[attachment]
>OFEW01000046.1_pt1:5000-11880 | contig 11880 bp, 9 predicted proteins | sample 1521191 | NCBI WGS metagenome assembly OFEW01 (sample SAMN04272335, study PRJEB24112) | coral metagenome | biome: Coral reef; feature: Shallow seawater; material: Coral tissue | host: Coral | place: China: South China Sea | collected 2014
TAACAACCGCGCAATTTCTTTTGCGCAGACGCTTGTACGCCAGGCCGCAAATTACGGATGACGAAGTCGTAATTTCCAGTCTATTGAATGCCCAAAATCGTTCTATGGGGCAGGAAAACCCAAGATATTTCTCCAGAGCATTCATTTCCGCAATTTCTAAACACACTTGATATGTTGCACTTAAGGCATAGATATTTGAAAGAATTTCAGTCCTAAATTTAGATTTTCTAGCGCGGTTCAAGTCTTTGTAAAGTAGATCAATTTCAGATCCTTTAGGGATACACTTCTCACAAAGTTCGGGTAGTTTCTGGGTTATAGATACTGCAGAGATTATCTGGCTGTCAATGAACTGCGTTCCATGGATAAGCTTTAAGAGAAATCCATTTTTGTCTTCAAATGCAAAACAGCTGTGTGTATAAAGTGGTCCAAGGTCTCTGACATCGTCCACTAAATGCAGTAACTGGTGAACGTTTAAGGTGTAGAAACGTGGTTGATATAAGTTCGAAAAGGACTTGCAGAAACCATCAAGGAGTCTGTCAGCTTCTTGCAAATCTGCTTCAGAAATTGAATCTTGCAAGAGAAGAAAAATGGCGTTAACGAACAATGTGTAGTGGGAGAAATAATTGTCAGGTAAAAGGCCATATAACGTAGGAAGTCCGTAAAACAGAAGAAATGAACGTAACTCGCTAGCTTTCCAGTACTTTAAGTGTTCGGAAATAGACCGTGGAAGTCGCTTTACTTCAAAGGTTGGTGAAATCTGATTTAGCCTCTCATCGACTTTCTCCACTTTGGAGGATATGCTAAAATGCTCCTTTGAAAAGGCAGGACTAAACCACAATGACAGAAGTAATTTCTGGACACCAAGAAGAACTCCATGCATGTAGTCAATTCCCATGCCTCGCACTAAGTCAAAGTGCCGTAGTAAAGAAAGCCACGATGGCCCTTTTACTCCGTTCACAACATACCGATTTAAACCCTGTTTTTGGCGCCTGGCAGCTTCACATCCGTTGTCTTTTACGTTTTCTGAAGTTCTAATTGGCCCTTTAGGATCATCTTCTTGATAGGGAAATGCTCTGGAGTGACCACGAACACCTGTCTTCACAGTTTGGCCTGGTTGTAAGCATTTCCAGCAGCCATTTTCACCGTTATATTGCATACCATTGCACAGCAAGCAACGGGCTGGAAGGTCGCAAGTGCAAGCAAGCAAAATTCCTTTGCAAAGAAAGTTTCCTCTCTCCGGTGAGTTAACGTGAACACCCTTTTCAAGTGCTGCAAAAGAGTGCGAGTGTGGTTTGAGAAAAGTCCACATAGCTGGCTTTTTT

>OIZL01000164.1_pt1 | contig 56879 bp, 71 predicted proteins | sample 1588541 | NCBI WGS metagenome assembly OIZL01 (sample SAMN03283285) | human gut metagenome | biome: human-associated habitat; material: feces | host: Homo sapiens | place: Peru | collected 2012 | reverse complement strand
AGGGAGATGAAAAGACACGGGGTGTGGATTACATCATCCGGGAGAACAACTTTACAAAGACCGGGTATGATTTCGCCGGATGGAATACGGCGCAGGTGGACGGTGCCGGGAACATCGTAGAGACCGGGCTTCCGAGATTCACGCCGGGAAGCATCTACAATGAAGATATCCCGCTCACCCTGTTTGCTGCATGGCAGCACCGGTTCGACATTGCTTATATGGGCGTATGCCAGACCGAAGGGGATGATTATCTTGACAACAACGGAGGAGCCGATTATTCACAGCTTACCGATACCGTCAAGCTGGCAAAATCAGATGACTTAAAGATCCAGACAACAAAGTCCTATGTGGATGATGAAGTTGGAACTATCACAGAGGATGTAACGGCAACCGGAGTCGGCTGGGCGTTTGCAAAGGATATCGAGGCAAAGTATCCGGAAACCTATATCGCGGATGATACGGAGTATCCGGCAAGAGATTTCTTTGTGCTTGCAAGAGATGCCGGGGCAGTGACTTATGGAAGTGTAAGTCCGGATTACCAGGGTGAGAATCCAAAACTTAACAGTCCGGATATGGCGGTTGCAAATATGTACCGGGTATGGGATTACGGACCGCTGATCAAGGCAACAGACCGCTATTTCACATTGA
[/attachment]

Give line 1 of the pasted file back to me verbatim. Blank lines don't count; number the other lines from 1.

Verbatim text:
>OFEW01000046.1_pt1:5000-11880 | contig 11880 bp, 9 predicted proteins | sample 1521191 | NCBI WGS metagenome assembly OFEW01 (sample SAMN04272335, study PRJEB24112) | coral metagenome | biome: Coral reef; feature: Shallow seawater; material: Coral tissue | host: Coral | place: China: South China Sea | collected 2014